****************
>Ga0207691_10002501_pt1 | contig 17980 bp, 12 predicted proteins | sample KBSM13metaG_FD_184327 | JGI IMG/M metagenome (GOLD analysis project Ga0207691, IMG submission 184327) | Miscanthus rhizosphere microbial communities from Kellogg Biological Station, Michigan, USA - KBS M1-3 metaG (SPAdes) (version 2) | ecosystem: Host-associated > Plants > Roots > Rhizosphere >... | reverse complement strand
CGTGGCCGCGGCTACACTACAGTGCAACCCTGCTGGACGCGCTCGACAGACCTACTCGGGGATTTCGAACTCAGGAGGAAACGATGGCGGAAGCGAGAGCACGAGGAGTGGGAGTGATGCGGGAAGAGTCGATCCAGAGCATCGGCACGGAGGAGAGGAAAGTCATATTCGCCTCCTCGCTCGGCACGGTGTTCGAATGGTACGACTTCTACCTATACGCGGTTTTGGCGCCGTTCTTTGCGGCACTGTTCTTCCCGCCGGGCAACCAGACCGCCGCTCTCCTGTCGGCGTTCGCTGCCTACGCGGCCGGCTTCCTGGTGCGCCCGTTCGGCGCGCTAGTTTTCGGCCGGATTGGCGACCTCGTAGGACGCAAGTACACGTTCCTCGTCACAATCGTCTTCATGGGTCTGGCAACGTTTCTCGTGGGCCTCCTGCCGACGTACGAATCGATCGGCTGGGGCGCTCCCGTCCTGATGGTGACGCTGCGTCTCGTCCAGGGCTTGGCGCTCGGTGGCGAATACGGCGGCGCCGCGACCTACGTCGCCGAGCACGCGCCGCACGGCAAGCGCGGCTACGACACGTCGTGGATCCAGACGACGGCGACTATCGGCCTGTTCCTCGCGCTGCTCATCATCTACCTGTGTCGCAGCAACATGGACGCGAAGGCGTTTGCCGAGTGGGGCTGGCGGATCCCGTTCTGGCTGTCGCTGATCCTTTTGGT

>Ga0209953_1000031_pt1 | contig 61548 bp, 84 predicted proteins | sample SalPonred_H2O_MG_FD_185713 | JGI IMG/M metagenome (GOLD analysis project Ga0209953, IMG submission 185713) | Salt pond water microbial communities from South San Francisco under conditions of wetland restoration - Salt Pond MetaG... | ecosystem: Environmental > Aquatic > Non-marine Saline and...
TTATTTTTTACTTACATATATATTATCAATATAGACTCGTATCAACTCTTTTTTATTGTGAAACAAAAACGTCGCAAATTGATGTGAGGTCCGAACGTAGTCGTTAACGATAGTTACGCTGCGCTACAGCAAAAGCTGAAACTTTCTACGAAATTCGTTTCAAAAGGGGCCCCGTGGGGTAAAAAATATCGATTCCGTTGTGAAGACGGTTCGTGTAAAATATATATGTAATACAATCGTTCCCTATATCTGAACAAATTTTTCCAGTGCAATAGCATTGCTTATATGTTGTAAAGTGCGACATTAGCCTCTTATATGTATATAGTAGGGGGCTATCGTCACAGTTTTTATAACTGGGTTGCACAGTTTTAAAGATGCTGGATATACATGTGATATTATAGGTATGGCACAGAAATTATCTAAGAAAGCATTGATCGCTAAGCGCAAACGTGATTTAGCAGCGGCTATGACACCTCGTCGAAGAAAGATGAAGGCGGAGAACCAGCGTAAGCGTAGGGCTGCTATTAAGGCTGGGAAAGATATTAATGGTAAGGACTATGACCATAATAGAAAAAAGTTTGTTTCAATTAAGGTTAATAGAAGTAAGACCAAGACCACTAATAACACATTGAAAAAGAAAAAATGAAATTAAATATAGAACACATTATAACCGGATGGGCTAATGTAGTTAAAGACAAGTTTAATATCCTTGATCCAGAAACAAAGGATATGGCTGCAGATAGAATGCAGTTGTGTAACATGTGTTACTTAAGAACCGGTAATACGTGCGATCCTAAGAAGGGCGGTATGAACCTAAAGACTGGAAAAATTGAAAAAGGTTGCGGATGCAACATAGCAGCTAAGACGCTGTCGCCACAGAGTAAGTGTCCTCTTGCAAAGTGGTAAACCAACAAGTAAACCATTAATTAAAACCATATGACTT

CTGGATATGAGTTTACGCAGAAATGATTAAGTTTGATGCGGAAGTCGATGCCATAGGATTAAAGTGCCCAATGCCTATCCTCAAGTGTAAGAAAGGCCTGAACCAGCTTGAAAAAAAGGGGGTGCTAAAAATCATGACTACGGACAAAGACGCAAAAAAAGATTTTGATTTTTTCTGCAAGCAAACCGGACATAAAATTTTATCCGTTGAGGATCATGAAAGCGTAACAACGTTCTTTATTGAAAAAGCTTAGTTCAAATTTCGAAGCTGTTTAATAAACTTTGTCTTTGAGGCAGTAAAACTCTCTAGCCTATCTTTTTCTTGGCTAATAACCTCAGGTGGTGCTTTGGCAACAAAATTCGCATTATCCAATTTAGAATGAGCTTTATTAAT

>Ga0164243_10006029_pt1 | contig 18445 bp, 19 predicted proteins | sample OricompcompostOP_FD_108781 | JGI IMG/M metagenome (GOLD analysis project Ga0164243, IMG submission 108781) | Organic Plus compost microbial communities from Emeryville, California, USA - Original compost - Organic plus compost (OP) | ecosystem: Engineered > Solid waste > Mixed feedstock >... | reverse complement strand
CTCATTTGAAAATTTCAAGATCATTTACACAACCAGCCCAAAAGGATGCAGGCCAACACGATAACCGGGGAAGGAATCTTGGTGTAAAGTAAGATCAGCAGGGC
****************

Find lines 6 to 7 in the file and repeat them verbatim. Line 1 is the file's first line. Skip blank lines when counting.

>Ga0164243_10006029_pt1 | contig 18445 bp, 19 predicted proteins | sample OricompcompostOP_FD_108781 | JGI IMG/M metagenome (GOLD analysis project Ga0164243, IMG submission 108781) | Organic Plus compost microbial communities from Emeryville, California, USA - Original compost - Organic plus compost (OP) | ecosystem: Engineered > Solid waste > Mixed feedstock >... | reverse complement strand
CTCATTTGAAAATTTCAAGATCATTTACACAACCAGCCCAAAAGGATGCAGGCCAACACGATAACCGGGGAAGGAATCTTGGTGTAAAGTAAGATCAGCAGGGC